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BP has almost stopped the flow of oil, will finish a permanent relief well in a couple months

With over 5,000 barrels of oil spilling into the Gulf of Mexico every day after the oil well leak on April 20, eight senators are contemplating pressing criminal and civil charges against BP. In the mean time, BP is scrambling to find solutions to what could be considered one of the worst oil spills in U.S. history.

BP Plc., Transocean Ltd., and Halliburton Co. attended two separate hearings in Washington D.C. on May 11 and another on May 12. Congress questioned the events that led to the leak and what actions BP is taking to repair the well that killed 11 people, put many fisherman out of work, and caused the spread of oil to surrounding waters threatening wildlife (which prompted the National Oceanic and Atmospheric Association to increase the ban of fishing area in the Gulf from seven percent to 19 percent). 

"We've seen the most catastrophic possibilities and it seems to me like they're flailing around going from one thing to another not really knowing what in fact is necessary to stop this, short of that relief well that will just take way too long," said Sen. Robert Menendez (D-NJ).

BP first tried to funnel the oil to ships using a 98-tonne "top hat" dome on the seabed floor, and due to large hydrate volumes, the dome clogged. More recently, a smaller, one mile long funnel was set in its place was will collect some of the oil approximately 5,000 feet below the surface. A heavy mud mixture will be pumped into the well's blowout preventer in preparation for cement to seal the well permanently. In addition, as Menendez stated above, BP plans to drill a relief well that could take as long as 80 days to construct. 

BP's latest efforts include the riser insertion tube tool (RITT) containment system, and according to BP's official website, it was "put into place in the end of the leaking riser" and "is operational." This tool is collecting 2,000 barrels a day, and produced oil is being stored in ships above surface. The senators question BP's "proven technology and equipment" during this time.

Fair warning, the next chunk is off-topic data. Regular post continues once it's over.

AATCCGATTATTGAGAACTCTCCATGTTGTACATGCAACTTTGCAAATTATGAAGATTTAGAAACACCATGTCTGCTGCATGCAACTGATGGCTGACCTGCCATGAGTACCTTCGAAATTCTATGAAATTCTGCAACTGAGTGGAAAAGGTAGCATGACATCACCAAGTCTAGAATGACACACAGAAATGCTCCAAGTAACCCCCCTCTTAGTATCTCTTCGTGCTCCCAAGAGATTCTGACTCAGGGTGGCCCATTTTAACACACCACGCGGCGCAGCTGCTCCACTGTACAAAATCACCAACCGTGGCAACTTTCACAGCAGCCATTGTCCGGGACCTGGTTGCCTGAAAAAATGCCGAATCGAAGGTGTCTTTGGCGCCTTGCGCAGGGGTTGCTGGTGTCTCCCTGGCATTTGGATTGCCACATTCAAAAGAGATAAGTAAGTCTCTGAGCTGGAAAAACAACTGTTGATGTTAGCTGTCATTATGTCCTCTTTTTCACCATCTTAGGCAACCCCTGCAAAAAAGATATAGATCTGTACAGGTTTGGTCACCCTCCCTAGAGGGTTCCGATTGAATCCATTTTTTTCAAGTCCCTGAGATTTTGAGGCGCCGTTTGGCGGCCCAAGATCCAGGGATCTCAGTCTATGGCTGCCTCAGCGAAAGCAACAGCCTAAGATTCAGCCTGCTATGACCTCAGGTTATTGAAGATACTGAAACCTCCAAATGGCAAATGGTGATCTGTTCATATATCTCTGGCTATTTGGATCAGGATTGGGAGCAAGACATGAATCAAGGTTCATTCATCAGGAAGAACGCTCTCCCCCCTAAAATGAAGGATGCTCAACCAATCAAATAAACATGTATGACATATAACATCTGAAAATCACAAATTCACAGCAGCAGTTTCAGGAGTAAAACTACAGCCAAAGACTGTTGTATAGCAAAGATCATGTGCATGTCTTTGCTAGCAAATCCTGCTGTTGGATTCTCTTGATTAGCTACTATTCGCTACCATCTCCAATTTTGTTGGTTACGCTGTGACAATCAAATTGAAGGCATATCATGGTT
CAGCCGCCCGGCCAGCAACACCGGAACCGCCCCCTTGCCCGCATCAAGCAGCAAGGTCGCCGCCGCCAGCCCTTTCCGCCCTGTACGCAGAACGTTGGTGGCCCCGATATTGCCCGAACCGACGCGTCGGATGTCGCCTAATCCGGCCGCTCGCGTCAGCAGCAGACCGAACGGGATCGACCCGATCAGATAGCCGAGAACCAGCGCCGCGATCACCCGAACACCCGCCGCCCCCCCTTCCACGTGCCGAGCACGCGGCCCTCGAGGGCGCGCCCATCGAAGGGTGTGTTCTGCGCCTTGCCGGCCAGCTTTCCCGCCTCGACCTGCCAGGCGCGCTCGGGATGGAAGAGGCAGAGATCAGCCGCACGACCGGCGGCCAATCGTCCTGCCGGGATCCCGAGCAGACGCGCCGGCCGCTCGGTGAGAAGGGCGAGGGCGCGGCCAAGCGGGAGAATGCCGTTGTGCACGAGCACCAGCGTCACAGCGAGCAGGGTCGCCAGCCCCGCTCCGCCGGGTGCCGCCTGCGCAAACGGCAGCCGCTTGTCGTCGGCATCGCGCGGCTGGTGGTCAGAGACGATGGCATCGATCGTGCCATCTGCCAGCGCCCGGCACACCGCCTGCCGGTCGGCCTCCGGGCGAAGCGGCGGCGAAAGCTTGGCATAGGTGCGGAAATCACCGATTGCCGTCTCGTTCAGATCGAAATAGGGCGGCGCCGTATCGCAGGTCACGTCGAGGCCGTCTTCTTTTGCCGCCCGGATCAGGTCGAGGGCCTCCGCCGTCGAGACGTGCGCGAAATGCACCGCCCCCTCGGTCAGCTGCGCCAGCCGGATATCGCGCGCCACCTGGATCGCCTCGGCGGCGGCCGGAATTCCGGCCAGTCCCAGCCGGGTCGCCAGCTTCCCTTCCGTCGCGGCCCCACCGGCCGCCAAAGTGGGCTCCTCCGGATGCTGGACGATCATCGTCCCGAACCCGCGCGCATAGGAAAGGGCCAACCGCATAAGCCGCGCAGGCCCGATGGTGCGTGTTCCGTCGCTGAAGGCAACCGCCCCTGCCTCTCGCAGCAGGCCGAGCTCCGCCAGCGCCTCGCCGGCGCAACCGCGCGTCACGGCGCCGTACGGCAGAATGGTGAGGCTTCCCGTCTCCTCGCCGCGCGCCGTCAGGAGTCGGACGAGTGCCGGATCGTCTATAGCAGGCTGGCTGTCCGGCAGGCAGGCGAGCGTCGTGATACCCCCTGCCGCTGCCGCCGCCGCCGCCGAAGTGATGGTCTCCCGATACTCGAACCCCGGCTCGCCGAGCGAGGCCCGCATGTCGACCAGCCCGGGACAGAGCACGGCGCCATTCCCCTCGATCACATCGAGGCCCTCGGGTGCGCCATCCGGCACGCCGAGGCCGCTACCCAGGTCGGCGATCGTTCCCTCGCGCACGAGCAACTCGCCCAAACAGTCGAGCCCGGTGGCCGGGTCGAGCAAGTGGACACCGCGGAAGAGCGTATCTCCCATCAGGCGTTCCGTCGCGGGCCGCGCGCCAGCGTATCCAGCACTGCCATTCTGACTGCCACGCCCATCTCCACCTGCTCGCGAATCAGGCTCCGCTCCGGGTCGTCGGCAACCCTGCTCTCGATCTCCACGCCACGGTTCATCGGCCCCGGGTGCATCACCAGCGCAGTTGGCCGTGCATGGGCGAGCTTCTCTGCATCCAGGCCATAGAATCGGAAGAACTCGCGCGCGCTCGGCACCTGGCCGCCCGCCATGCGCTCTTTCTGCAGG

"While I always hope for the best, this is looking like really out-of-control bad," said Sen. Bill Nelson (D-FL).

While BP's new developments will help clear some of the damage, new problems arise with problems concerning where the oil will travel to next. Considering BP's history with oil-related accidents, these eight senators will surely ride the company's coattails through the rest of this investigation and certainly through a criminal trial.

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Or not.
By Guspaz on 5/19/2010 5:43:52 PM , Rating: 0
Since pretty much everybody says that the 5000 barrel estimate is incorrect, and some estimate the actual leakage per day could be 70,000 to 100,000 barrels per day, that 2000 barrel per day solution may just be a drop in the bucket when it comes to stemming the tide.

Assuming no real solution comes for 80 days, that could mean up to almost 34 million gallons get dumped.

RE: Or not.
By afkrotch on 5/19/2010 8:05:01 PM , Rating: 2
What gets me is the fact that they aren't already drilling this relief valve or whatever it is that takes 80 days, while a different group of ppl work on fixing the leak.

It'd be stupid if 80 days from now, they are still trying to stop the leak and decide to drill.

RE: Or not.
By kfonda on 5/19/2010 9:48:41 PM , Rating: 3